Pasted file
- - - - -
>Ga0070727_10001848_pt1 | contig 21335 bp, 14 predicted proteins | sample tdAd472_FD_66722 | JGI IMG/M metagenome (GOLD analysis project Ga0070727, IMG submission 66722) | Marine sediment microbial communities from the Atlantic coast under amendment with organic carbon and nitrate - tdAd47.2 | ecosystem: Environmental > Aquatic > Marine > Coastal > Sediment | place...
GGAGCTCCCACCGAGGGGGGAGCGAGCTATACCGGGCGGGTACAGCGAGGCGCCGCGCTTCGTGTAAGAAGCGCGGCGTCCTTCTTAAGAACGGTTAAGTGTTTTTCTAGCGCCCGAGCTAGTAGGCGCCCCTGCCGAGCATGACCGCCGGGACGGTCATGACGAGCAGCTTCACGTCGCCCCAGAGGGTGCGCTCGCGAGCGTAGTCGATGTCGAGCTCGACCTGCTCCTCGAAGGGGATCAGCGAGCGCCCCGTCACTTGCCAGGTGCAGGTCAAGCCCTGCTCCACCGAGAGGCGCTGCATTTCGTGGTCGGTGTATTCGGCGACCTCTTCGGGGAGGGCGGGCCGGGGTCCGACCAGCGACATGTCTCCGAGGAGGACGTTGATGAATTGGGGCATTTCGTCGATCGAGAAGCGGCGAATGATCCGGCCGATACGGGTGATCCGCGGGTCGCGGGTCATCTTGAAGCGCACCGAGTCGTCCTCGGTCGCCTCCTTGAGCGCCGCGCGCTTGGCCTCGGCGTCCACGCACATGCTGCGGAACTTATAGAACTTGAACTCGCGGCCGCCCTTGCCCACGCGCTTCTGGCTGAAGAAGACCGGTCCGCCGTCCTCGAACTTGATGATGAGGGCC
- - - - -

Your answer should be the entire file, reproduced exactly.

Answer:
>Ga0070727_10001848_pt1 | contig 21335 bp, 14 predicted proteins | sample tdAd472_FD_66722 | JGI IMG/M metagenome (GOLD analysis project Ga0070727, IMG submission 66722) | Marine sediment microbial communities from the Atlantic coast under amendment with organic carbon and nitrate - tdAd47.2 | ecosystem: Environmental > Aquatic > Marine > Coastal > Sediment | place...
GGAGCTCCCACCGAGGGGGGAGCGAGCTATACCGGGCGGGTACAGCGAGGCGCCGCGCTTCGTGTAAGAAGCGCGGCGTCCTTCTTAAGAACGGTTAAGTGTTTTTCTAGCGCCCGAGCTAGTAGGCGCCCCTGCCGAGCATGACCGCCGGGACGGTCATGACGAGCAGCTTCACGTCGCCCCAGAGGGTGCGCTCGCGAGCGTAGTCGATGTCGAGCTCGACCTGCTCCTCGAAGGGGATCAGCGAGCGCCCCGTCACTTGCCAGGTGCAGGTCAAGCCCTGCTCCACCGAGAGGCGCTGCATTTCGTGGTCGGTGTATTCGGCGACCTCTTCGGGGAGGGCGGGCCGGGGTCCGACCAGCGACATGTCTCCGAGGAGGACGTTGATGAATTGGGGCATTTCGTCGATCGAGAAGCGGCGAATGATCCGGCCGATACGGGTGATCCGCGGGTCGCGGGTCATCTTGAAGCGCACCGAGTCGTCCTCGGTCGCCTCCTTGAGCGCCGCGCGCTTGGCCTCGGCGTCCACGCACATGCTGCGGAACTTATAGAACTTGAACTCGCGGCCGCCCTTGCCCACGCGCTTCTGGCTGAAGAAGACCGGTCCGCCGTCCTCGAACTTGATGATGAGGGCC